One of the results we found most interesting was to the question, "Do you want a 4G phone?" as 41 per cent of our survey participants said that they want 4G in their next phone. However, a larger portion of readers (49.6 per cent) said that they didn't care whether it has 4G or not. This result could be biased due to the timing of the survey, though. Considering the majority of these replies were made in the middle of this year, we wonder whether this figure may have reversed by now, given the increase in marketing and awareness built around 4G by both Optus and Telstra.
In some of the other results, 62 per cent of respondents said that they didn't care about whether they had access to a phone's battery, 43 per cent are happy with 16GB internal storage, while only 7.4 per cent said that they wanted 64GB, 68 per cent want expandable symmetry series graphics case for apple iphone 7 plus and 8 plus - mod about you memory via a micro SD card option, 52 per cent said that an HDMI port wasn't even a consideration, 45 per cent of readers said that they want to use NFC for phone banking, but 33 per cent said no, suggesting that there is still caution around this new technology..
Take a look at how CNET readers make decisions about buying a new phone, from deciding what is important, what isn't and the factors that our readers just don't care about. Several months ago, we posed a series of questions to readers of CNET Australia about the decisions which are most important to you when buying a new smartphone. All up, we collected just short of 2000 replies, and the results are quite interesting. The chart above shows the six major factors we identified as being the most important in making a new smartphone purchasing decision. For each consideration, the survey's respondents marked whether it was essential, important, a minor concern or not important at all.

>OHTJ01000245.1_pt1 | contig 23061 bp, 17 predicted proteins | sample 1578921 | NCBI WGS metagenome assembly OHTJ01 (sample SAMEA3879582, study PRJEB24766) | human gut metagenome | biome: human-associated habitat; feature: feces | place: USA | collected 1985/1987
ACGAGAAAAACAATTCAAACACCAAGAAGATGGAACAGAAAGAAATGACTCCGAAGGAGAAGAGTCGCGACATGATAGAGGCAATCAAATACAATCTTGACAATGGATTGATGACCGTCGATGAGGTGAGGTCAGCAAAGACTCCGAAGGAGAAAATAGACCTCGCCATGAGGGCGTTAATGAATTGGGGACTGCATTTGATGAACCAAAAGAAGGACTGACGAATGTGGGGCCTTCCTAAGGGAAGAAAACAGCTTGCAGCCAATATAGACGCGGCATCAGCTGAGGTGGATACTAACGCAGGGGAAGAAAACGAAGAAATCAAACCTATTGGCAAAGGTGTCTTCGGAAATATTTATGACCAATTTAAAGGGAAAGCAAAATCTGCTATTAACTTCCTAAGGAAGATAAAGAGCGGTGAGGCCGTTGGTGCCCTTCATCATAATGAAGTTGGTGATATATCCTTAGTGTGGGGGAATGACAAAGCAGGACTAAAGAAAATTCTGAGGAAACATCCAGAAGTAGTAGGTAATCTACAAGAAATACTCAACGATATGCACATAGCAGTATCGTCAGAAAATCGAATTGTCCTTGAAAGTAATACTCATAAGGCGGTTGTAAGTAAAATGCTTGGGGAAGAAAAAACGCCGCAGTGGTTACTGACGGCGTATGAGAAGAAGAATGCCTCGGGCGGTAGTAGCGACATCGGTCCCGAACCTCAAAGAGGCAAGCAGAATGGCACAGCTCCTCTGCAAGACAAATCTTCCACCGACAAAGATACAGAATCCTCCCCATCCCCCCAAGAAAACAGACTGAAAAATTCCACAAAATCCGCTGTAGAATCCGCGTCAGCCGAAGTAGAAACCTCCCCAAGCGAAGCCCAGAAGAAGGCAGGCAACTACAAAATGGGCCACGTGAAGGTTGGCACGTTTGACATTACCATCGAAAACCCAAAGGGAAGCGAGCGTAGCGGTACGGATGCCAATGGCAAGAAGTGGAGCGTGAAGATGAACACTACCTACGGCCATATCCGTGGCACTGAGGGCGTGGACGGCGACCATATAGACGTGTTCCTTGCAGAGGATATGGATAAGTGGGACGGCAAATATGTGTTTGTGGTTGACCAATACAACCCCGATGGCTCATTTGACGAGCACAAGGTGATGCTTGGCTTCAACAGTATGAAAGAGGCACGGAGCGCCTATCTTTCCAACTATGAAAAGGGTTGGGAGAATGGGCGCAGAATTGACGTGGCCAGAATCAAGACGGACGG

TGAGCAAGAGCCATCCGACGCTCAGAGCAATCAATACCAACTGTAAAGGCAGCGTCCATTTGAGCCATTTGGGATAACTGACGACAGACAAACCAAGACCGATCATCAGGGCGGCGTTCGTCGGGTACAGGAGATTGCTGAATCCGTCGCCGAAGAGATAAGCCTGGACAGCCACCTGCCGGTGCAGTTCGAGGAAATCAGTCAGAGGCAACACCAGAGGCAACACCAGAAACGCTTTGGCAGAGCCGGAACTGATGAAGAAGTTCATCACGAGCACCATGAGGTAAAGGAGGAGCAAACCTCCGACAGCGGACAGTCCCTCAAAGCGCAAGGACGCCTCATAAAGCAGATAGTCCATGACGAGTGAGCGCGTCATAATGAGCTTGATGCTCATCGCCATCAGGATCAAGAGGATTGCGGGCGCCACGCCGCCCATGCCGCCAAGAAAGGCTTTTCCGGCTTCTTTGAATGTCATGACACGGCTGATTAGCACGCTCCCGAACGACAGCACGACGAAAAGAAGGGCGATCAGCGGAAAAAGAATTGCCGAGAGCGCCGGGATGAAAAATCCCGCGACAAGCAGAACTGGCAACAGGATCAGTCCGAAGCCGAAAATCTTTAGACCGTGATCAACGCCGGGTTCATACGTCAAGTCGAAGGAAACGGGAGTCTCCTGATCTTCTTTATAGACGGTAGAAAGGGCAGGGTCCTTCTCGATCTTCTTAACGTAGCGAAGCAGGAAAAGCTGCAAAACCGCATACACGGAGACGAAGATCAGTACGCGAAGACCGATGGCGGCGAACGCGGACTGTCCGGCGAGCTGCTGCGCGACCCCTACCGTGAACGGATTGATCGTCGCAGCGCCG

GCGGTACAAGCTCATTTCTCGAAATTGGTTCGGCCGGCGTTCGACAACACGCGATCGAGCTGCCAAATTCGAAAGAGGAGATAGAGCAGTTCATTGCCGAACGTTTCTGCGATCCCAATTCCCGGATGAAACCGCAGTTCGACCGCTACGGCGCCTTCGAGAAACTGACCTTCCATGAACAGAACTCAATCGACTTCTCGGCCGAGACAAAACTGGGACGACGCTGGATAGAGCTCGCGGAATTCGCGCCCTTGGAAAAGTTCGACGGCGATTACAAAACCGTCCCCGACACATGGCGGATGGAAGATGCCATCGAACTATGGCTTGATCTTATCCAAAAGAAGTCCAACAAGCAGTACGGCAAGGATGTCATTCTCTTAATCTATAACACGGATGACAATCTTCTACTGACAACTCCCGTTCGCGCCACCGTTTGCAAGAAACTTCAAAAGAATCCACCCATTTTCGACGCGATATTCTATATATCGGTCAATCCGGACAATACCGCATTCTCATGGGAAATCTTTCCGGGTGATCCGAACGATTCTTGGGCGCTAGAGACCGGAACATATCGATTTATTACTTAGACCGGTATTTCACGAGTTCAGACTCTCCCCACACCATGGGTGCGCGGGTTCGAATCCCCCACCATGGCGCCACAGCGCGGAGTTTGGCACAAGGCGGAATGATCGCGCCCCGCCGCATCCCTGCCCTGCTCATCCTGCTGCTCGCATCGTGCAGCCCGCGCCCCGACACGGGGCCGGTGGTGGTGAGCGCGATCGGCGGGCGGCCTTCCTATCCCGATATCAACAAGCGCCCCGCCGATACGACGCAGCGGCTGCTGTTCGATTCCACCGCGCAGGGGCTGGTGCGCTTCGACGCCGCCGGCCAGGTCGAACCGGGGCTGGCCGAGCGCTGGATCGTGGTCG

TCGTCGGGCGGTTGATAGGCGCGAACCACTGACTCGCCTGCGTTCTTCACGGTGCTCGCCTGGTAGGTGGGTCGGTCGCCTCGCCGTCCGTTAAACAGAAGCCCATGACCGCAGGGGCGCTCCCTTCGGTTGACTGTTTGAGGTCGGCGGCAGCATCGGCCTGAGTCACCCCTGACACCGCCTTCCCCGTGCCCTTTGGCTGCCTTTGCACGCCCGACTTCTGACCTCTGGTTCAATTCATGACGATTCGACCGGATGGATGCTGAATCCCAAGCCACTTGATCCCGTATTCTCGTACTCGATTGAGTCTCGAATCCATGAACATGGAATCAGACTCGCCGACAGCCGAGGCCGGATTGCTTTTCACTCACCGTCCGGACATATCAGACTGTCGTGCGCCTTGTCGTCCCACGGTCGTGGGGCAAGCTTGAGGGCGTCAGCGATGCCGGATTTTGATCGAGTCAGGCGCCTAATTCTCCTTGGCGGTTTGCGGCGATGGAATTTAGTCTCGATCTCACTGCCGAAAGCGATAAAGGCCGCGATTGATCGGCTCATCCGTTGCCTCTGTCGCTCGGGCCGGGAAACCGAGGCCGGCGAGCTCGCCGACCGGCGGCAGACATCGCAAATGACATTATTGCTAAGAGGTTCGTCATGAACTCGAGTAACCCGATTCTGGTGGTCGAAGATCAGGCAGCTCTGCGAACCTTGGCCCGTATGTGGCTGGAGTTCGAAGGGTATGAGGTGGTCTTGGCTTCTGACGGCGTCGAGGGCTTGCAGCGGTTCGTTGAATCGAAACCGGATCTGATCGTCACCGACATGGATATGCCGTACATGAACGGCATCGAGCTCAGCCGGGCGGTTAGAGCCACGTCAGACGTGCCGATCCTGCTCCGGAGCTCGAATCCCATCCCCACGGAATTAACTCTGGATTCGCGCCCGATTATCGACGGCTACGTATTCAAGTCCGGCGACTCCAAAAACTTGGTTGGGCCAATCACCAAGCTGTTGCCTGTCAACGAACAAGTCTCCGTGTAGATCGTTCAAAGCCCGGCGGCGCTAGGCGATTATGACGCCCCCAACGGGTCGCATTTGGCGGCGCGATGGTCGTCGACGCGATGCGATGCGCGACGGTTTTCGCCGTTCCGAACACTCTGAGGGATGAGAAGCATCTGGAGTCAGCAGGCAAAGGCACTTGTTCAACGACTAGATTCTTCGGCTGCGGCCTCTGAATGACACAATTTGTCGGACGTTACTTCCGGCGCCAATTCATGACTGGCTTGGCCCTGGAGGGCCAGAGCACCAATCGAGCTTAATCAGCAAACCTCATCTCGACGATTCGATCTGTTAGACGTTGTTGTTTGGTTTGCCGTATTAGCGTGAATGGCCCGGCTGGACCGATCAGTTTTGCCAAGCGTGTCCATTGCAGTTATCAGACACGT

In 2011 Sony entered the Android tablet market with the wedge-shaped Tablet S (I always say: if you're going to enter a market, you should have the appropriate tool to keep that door open), A year later, the company is back with the Tablet S' follow-up, the Xperia Tablet S, Sony eschewed the wedge shape of the original in favor of a much straighter, more uniform design, which ultimately works better, See next slide for more evidence, Look at that face, That's the face of deep, contemplative thought only esteemed publications like The New Yorker can elicit, And look how comfortable I look holding the tablet, I'm not saying I was reading The New Yorker in this pic, I'm only saying you symmetry series graphics case for apple iphone 7 plus and 8 plus - mod about you can't prove I wasn't..
The speakers are powerful and can get pretty loud, but the tinny sound undermines its capability to belt out tracks. One of the key differentiating features of the Xperia Tablet is Sony's remote control software. For those willing to put in loads of time, there's some cool macro customization to tinker around with, but personally I'll stick with my Logitech universal remote, which is always on and easier to use. Taking a page out of Samsung's quick apps tray for its Galaxy tablets, Sony implemented something similar here with small apps extensions.